Human tumor-specific phage nanoparticles
S.D. Ireland Professor of Surgery
The University of Vermont
Dr. Krag received his medical degree from Loyola Stritch School of Medicine, Chicago, and did his residency in general surgery at the University of California, Davis. He held a fellowship in surgical oncology research at the John Wayne Cancer Center, Los Angeles.
Dr. Krag’s laboratory is using the methodology of phage-displayed random peptide libraries (RPLs) to develop short peptide ligands for anticancer therapy. The goal is to develop peptide ligands with high affinity to appropriate cancer targets. Synthetic DNA with random sequences are inserted into phage genome such that peptide product is expressed on the outer protein coat of the phage particle. Each phage expresses a unique peptide and millions of different peptides are present (on millions of different phage) in a single "library." The library is exposed to a target material and screened for those peptides that bind to the target. Only those unique peptides that have good binding affinity stick. An alternative strategy to screening libraries against purified targets is to administer the RPL intravenously to a cancer patient, surgically harvest a small tumor specimen, and identify phage that bind to the tumor. A phase I study exploring this latter strategy is open for accrual.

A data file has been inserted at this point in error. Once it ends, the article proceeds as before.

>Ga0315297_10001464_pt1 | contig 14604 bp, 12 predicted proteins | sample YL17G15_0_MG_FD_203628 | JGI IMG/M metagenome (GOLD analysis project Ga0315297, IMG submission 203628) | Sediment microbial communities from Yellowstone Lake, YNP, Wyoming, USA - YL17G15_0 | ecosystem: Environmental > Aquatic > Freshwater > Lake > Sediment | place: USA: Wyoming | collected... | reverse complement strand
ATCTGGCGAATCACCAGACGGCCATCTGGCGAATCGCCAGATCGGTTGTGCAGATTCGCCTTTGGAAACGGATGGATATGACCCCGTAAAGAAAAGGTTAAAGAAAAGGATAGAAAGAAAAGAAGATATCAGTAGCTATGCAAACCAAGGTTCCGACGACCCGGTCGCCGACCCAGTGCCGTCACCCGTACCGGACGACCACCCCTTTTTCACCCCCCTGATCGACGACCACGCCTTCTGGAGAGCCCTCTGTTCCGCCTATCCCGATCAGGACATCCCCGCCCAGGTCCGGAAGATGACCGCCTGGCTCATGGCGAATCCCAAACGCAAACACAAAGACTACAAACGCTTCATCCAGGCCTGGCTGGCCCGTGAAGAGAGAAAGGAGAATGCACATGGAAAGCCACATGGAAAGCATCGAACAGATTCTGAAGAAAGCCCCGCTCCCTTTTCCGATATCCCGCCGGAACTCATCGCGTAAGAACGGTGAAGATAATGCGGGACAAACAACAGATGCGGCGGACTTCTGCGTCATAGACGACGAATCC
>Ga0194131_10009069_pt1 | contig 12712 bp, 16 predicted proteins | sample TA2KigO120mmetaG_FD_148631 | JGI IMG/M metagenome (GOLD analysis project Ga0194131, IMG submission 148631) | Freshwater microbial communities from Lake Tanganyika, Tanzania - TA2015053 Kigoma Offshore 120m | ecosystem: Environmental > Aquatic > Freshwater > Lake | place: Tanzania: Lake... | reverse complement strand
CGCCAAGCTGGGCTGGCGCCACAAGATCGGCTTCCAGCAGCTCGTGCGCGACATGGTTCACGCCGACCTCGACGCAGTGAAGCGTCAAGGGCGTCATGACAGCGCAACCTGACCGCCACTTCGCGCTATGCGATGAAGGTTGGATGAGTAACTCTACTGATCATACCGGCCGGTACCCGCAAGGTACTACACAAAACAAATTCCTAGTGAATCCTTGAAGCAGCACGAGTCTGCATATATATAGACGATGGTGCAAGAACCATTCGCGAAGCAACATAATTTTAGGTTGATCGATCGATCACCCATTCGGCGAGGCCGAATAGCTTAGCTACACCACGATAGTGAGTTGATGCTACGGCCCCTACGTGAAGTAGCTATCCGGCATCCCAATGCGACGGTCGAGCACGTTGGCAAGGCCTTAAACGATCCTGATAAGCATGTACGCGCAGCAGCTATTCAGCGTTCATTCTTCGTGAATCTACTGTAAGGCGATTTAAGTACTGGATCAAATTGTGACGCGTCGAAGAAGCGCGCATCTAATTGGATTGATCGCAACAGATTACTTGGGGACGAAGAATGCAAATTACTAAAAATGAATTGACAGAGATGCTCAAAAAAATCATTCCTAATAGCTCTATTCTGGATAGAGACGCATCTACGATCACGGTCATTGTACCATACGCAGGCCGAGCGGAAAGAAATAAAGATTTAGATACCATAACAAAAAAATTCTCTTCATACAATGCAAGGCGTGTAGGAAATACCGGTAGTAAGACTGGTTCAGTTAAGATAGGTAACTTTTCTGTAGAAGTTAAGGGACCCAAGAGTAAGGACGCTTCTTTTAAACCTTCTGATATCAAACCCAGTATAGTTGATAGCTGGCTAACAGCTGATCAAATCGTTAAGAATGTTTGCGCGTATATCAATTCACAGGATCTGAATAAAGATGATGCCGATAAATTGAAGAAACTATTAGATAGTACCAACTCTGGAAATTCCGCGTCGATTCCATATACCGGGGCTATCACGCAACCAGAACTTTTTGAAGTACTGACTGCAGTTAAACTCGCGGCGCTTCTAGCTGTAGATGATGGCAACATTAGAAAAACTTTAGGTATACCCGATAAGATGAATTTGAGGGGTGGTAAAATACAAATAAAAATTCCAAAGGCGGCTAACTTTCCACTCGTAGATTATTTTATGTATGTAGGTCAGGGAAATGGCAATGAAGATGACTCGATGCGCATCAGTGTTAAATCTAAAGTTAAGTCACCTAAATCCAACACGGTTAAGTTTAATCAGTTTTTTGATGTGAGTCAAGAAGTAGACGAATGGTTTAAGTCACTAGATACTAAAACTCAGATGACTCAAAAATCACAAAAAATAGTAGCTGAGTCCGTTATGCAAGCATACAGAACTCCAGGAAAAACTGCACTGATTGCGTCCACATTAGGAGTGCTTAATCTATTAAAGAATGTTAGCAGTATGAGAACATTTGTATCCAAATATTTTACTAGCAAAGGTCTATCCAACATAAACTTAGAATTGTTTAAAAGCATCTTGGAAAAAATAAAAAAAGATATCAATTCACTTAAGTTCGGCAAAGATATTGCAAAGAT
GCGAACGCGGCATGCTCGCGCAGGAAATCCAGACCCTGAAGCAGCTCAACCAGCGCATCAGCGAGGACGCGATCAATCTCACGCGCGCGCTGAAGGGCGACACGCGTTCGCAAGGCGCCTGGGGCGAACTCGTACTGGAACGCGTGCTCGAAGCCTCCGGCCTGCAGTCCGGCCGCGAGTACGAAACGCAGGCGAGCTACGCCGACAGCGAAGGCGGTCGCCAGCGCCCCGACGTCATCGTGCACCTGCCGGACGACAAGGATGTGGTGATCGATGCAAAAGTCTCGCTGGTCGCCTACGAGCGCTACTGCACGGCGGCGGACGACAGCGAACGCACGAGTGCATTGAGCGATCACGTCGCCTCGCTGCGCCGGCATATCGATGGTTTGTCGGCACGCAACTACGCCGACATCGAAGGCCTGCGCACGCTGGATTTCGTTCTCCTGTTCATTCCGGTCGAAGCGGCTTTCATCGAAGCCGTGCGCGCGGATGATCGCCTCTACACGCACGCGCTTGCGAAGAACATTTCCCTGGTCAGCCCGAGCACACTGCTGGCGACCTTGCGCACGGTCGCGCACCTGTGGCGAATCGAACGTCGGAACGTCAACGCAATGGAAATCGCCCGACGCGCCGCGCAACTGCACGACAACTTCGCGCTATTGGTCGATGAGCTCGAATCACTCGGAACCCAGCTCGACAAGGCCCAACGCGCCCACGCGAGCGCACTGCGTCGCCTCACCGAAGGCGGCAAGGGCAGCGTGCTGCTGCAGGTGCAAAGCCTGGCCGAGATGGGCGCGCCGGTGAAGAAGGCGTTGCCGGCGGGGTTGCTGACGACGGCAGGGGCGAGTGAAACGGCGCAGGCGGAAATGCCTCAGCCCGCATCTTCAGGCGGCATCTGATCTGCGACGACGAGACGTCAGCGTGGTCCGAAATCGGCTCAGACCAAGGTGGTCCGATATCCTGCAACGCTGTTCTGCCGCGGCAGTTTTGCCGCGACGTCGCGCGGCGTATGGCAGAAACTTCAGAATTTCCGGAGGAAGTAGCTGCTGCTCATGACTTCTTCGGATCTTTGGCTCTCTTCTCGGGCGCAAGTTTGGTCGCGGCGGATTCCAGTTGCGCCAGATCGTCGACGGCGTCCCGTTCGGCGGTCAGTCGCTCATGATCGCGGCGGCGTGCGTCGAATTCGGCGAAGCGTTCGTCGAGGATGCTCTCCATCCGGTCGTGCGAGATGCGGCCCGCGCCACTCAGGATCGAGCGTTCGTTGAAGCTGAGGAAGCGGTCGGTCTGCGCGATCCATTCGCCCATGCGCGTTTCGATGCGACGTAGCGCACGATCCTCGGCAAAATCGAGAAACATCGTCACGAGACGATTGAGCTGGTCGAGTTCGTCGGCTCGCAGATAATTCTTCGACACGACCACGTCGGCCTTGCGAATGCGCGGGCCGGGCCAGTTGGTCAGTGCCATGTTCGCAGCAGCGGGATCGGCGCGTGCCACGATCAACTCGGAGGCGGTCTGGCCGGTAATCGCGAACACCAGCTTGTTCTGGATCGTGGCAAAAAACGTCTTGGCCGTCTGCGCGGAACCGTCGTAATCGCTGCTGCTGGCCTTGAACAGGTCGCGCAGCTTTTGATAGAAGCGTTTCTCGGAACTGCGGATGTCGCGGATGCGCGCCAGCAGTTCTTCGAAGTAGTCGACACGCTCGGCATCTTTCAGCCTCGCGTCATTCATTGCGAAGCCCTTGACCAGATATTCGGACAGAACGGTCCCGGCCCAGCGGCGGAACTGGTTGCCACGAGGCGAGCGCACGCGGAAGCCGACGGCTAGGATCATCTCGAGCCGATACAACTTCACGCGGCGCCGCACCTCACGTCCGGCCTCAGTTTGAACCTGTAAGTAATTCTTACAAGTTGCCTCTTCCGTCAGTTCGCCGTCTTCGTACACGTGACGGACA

Dr. Krag’s laboratory is also evaluating the optimal methods for detecting rare cancer cells in the circulating blood of cancer patients. Fifty to 75 percent of cancer cells that have been added to blood can be reliably detected. Determining the prevalence of cancer cells in the blood of breast or colon cancer patients is now in progress. Combining the methods of rare event cancer cell detection with phage-display panning methods to determine the feasibility of panning for peptide ligands on rare cancer cells detected in the blood or bone marrow is also ongoing.
Since 1992, Dr. Krag has been continuously involved in the development of radio-guided surgical resection of sentinel nodes in breast cancer patients. The current research, in partnership with the National Surgical Breast and Bowel Project (NSABP), is conducting a Phase III randomized study of sentinel node dissection with or without conventional axillary dissection in women with clinically node negative breast cancer. Dr. Krag is principal investigator of this sentinel node study.
Speaking in the special symposium on Phage Nanobiotechnology.